No, Justice Kennedy did not announce retirement from the Supreme Court this weekend or today. If that had happened, it would have been a very big deal.
There was a lot of news at the U.S. Supreme Court today, including an initial ruling on Donald Trump’s travel ban and a major “religious liberty” decision. But perhaps the biggest news was the story that did not break: a much-rumored retirement announcement from Justice Anthony Kennedy. The 80-year-old jurist did not make any announcement this weekend at a much-discussed reunion of his law clerks (the timing of which fed the retirement rumors), and did not do so today, either, as the current Court term ended.
There is no rule, of course, that SCOTUS retirement announcements occur at any particular time. In 2005, Sandra Day O’Connor stepped down in mid-summer. But the odds have definitely gone down that Kennedy is planning anything other than putting the robes back on in the fall.
The frenzy over the possibility of a Kennedy retirement may strike some as a good example of media overkill or Beltway insularity. But it is hard to overestimate the impact of this event, had it occurred, and not just on the Supreme Court. Yes, Kennedy is very often the “swing vote” in an equally divided Court. So the opportunity for Donald Trump to replace him with a more reliable — and predictable — conservative could tilt constitutional law to the right on a broad range of issues.
But more specifically, a Kennedy retirement would create the possibility of a fifth vote on the Court to reverse or significantly modify Roe v. Wade and the constitutional right to abortion services. This Reagan-appointed justice has twice in his career — once in 1992 and again in 2016 — supplied a fifth vote to reject challenges to basic abortion rights. To anti-abortion activists (and to other cultural conservatives angry at his leading role in providing constitutional protection for same-sex marriage rights) he has become the living symbol of Republican judicial backstabbing. Being able to replace him with someone like Trump’s first SCOTUS appointment, Neil Gorsuch, would be huge for the right-to-life activists who constitute a critical part of the GOP coalition, and would accordingly increase their bond with Trump immensely. To put it another way, a fifth vote to overturn Roe could cover a multitude of Trump sins for serious conservatives, up to and including the failure to enact health-care and budget legislation.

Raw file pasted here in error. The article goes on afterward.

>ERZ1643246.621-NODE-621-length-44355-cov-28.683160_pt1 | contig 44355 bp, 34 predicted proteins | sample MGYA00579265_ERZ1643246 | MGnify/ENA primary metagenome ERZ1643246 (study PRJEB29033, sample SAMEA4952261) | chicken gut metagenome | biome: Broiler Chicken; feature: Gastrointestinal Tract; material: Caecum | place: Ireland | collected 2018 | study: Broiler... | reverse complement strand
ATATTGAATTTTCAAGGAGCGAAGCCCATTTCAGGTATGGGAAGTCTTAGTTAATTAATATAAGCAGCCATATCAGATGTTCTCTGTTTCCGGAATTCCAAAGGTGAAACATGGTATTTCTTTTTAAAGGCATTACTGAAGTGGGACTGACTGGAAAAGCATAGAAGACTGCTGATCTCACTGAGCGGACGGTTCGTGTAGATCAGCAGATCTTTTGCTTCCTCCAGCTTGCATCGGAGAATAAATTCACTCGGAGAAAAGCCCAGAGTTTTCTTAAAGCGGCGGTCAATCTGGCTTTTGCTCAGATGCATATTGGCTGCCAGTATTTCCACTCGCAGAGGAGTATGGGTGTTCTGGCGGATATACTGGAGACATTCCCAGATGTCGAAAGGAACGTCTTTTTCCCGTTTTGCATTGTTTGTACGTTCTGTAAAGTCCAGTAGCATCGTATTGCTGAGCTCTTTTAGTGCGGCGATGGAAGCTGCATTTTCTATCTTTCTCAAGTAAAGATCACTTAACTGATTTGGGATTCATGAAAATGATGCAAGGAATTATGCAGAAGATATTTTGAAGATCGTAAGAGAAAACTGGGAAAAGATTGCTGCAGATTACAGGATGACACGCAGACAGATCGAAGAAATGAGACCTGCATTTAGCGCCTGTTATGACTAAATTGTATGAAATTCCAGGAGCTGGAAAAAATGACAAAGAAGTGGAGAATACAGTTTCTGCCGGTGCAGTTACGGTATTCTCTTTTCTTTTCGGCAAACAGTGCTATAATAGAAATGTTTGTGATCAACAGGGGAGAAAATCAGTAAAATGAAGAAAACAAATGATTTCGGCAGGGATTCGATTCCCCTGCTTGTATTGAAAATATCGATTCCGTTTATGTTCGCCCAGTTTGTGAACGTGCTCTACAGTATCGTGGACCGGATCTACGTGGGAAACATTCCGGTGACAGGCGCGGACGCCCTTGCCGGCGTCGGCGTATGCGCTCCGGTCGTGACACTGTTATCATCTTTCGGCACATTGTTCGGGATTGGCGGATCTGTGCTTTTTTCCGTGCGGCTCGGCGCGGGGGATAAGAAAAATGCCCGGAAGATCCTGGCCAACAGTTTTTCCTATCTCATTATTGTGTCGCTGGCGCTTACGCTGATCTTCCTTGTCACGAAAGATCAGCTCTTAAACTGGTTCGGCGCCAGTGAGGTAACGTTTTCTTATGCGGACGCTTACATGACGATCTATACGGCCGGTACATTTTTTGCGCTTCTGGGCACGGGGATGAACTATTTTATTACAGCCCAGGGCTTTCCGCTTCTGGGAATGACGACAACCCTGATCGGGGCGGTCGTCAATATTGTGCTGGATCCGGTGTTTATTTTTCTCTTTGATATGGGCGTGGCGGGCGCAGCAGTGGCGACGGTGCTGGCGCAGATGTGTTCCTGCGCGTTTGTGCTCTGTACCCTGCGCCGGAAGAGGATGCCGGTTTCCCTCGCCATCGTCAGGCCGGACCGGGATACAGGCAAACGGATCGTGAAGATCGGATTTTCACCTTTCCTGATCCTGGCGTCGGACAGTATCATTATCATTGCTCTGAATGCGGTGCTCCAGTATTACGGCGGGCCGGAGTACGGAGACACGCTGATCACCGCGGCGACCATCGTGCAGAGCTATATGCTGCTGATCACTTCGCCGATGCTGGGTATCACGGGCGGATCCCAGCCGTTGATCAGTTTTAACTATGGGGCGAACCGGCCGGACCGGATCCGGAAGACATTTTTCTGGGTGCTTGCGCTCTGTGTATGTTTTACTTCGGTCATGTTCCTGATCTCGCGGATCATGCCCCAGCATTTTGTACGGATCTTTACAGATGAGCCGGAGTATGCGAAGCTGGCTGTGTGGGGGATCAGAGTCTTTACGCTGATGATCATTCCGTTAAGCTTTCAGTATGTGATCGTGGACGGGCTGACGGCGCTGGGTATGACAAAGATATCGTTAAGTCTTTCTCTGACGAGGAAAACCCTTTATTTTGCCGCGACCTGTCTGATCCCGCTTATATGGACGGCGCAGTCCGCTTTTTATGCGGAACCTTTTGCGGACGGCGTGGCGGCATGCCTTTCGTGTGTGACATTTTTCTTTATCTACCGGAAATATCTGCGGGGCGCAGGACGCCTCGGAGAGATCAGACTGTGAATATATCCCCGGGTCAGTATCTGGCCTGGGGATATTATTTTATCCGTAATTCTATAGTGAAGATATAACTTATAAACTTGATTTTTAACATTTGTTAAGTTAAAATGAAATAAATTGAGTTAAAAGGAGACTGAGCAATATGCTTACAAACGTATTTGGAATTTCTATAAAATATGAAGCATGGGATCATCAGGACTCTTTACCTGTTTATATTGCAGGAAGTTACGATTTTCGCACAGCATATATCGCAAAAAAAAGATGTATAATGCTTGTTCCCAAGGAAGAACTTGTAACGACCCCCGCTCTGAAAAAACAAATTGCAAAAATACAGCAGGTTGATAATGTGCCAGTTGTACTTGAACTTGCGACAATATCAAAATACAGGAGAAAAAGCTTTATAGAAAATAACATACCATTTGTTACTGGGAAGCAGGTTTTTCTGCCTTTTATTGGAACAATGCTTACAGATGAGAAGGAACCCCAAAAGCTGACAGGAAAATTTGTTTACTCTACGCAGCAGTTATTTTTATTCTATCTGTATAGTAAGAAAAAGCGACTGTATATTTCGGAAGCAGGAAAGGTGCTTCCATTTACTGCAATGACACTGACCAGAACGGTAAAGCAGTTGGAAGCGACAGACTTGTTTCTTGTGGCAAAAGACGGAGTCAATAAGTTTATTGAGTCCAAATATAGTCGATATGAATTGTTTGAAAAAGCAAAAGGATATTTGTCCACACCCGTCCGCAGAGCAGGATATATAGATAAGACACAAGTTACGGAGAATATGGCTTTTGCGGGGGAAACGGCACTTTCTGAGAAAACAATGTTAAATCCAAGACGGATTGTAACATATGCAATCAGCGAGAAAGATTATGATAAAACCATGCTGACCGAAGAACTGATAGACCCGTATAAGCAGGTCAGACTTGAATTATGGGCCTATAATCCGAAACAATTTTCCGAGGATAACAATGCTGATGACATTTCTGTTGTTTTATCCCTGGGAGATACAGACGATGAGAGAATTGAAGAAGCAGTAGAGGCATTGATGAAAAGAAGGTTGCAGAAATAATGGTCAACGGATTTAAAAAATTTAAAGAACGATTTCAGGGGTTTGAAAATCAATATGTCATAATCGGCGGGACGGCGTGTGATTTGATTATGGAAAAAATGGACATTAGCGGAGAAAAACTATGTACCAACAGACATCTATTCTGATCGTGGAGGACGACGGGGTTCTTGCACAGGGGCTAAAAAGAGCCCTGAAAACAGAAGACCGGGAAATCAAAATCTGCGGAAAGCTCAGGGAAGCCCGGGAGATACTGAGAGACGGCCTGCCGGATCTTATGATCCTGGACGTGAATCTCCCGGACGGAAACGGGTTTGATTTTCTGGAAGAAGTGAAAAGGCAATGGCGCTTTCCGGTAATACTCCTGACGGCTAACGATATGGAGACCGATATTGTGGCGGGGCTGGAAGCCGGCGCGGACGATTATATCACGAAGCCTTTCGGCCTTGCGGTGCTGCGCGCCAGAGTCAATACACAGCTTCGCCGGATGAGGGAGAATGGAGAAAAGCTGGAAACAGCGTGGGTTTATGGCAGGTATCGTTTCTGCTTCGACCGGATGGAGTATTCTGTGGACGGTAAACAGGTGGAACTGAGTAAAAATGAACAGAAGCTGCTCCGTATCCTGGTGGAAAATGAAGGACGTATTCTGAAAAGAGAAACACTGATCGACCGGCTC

For the moment, that’s not happening, which adds to the already intense pressure Team Trump and the congressional GOP are feeling over their shared agenda.